first_imgIn my seemingly endless desire to dive headfirst into controversy, let me return to the issue of nuclear waste storage — something I last wrote about in this column five years ago, in January, 2009. This is a relevant issue today because of the pending closure of Vermont’s only nuclear power plant.Entergy has announced that Vermont Yankee will close around the end of this year — largely a victim of low-cost natural gas. The big question now is how long it will be until the plant can be decommissioned and what to do with the large quantities of radioactive waste that are being stored onsite. Alex is founder of BuildingGreen, Inc. and executive editor of Environmental Building News. In 2012 he founded the Resilient Design Institute. To keep up with Alex’s latest articles and musings, you can sign up for his Twitter feed. RELATED ARTICLES On the Closure of Vermont YankeeThoughts on Nuclear PowerThoughts on Nuclear Power – Part 2Fukushima and Vermont YankeeFukushima’s No-Entry ZoneNuclear Meltdown in Japan and Our Energy FutureBuilding Resilience for a ‘Close Encounter’ with Disaster A better storage optionI believe a much better solution for long-term storage of high-level radioactive waste is to bury it deep under the seabed in a region free of seismic activity where sediment is being deposited and the seafloor getting thicker. In such a site, the level of protection would increase, rather than decrease, over time.In some areas of seabed, more than a centimeter of sediment is being deposited annually. Compacted over time, such sediment deposition could be several feet in a hundred years, and in the geologic time span over which radioactive waste is hazardous, hundreds to thousands of feet of protective sedimentary rock would be formed.The oil and gas industry — for better or worse — knows a lot about drilling deep holes beneath a mile or two of ocean. I suspect that the deep-sea drilling industry would love such a growth opportunity to move into seabed waste storage, and I believe the Nuclear Regulatory Commission or other agencies could do a good job regulating such work.The waste could be placed in wells extending thousands of feet below the seabed in sedimentary rock in geologically stable regions. Let’s say a 3,000-foot well is drilled beneath the seabed two miles beneath the surface of the ocean. Waste could be inserted into that well to a depth of 1,000 feet, and the rest of the well capped with 2,000 feet of concrete or some other material. Hundreds of these deep-storage wells could be filled and capped, and such a sub-seabed storage field could be designated as forever off-limits.Industry or the Department of Energy would have to figure out how to package such waste for safe handling at sea, since the material is so dangerous, but I believe that is a surmountable challenge.For example, perhaps the radioactive waste could be vitrified (incorporated into molten glass-like material) to reduce leaching potential into seawater should an accident occur at sea, and that waste could be tagged with radio-frequency emitters so that any lost containers could be recovered with robotic submarines in the event of such accidents.While I’m not an expert in any of this, I’ve looked at how much money taxpayers and industry have already poured into Yucca Mountain — about $15 billion by the time the Obama Administration terminated federal funding for it in 2010, according to Bloomberg News — and the estimates for how much more it would take to get a working waste storage facility of that sort operational had risen to about $96 billion by 2008, according to the U.S. Department of Energy at the time. I believe that sub-seabed storage would be far less expensive. Rethinking long-term storage of high-level radioactive wasteFor more than 30 years, the nuclear industry in the U.S. and nuclear regulators have been going down the wrong path with waste storage — seeking a repository where waste could be buried deep in a mountain. Nevada’s Yucca Mountain was the place of choice until… it wasn’t.Any time we choose to put highly dangerous waste in someone’s backyard, it’s bound to cause a lot of controversy, even in a sparsely populated, pro-resource-extraction place like Nevada. NIMBY opposition can be boosted by people in powerful places, and in the case of Yucca Mountain, Nevada senator Harry Reid has played such a role. (He has been the Senate Majority Leader since 2006 and served prior to that as the Minority Leader and Democratic Whip.)Aside from NIMBYism, the problem with burying nuclear waste in a mountain (like Yucca Mountain) or salt caverns (like New Mexico’s Carlsbad Caverns — an earlier option that was pursued for a while in the 1970s) is that the maximum safety is provided at Day One, and the margin of safety drops continually from there. The safety of such storage sites could be compromised over time due to seismic activity (Nevada ranks fourth among the most seismically active states), volcanism (the Yucca Mountain ridge is comprised mostly of volcanic tuff, emitted from past volcanic activity), erosion, migrating aquifers, and other natural geologic actions.center_img But it’s radioactive waste storage I’ll cover here. Should nuclear power be part of our energy future?I used to be a firm opponent to nuclear power, and I am still opposed to the form of nuclear power we have today. But my position is softening. Should nuclear power plants be developed that have failsafe, passive cooling systems that would prevent a meltdown even if sabotaged from the inside (I don’t know if that would be possible), if the economics of such plants could work, and if we can shift to safer long-term storage, I could get behind a rebirth of the nuclear power industry.Those are big “ifs,” and I have doubts that they will be satisfied, but I recognize that nuclear power is largely free of carbon emissions — unlike natural gas, oil, and, especially, coal. We need to dramatically reduce carbon emissions if we are to prevent catastrophic global warming, according to leading scientists.A starting point for the nuclear industry in building new support for nuclear power should be re-examining sub-seabed waste storage, which could be far safer and far less expensive than other approaches being focused on most actively today. Terrorism risks with nuclear powerMy concern with nuclear power has always been more about terrorism than accidents during operation or storage. I continue to worry that terrorists could gain entry to nuclear plant operations and sabotage plants from the inside — disabling cooling systems and causing a meltdown.There is also a remote risk of unanticipated natural disasters causing meltdowns or radiation release, as we saw so vividly with the Fukushima Power Plant catastrophe in Japan in March, 2011.last_img read more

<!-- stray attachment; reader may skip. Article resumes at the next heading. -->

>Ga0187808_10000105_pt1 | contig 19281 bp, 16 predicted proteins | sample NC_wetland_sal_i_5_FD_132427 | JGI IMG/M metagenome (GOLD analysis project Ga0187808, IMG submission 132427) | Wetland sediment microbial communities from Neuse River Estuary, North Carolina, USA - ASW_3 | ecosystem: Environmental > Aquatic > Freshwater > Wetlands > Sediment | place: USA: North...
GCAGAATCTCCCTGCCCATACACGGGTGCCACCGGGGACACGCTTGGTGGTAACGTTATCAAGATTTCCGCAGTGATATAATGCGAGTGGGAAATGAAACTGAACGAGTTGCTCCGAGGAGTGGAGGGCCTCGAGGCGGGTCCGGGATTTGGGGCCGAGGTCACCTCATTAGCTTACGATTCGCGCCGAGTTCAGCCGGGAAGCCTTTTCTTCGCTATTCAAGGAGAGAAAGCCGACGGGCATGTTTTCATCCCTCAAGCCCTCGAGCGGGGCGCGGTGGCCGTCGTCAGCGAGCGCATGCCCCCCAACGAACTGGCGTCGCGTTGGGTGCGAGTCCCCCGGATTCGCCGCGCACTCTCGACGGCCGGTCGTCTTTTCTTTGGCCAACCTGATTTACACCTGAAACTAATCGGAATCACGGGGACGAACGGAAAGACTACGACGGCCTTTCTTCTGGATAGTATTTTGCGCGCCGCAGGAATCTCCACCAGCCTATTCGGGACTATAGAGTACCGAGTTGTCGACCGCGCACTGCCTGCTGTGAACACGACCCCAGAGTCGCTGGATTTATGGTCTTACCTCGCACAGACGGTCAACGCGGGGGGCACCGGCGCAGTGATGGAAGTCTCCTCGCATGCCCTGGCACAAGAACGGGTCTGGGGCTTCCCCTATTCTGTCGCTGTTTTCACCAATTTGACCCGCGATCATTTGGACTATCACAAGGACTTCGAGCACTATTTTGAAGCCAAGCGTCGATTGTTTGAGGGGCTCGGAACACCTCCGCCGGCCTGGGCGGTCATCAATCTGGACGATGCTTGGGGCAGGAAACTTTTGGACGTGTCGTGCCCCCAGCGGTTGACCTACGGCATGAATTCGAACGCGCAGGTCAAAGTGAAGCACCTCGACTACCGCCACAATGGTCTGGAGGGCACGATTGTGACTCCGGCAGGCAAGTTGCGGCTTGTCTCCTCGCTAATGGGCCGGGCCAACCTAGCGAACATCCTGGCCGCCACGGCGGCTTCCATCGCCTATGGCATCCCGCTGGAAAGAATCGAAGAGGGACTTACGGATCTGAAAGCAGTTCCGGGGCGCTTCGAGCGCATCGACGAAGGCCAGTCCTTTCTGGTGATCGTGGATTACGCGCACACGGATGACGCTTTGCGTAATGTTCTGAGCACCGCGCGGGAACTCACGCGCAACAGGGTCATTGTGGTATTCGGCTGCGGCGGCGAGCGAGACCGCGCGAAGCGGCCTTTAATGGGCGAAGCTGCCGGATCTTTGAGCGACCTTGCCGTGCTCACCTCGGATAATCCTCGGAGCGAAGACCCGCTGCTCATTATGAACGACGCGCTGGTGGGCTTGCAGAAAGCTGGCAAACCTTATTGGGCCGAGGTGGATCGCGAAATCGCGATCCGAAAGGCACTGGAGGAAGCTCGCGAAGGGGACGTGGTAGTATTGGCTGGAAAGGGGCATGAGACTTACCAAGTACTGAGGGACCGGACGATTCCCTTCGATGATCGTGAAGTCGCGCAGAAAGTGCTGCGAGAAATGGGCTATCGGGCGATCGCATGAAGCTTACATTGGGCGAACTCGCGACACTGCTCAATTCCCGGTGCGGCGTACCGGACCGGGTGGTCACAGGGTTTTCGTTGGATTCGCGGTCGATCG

The Emergence of AI Driving Revenue-related KPIs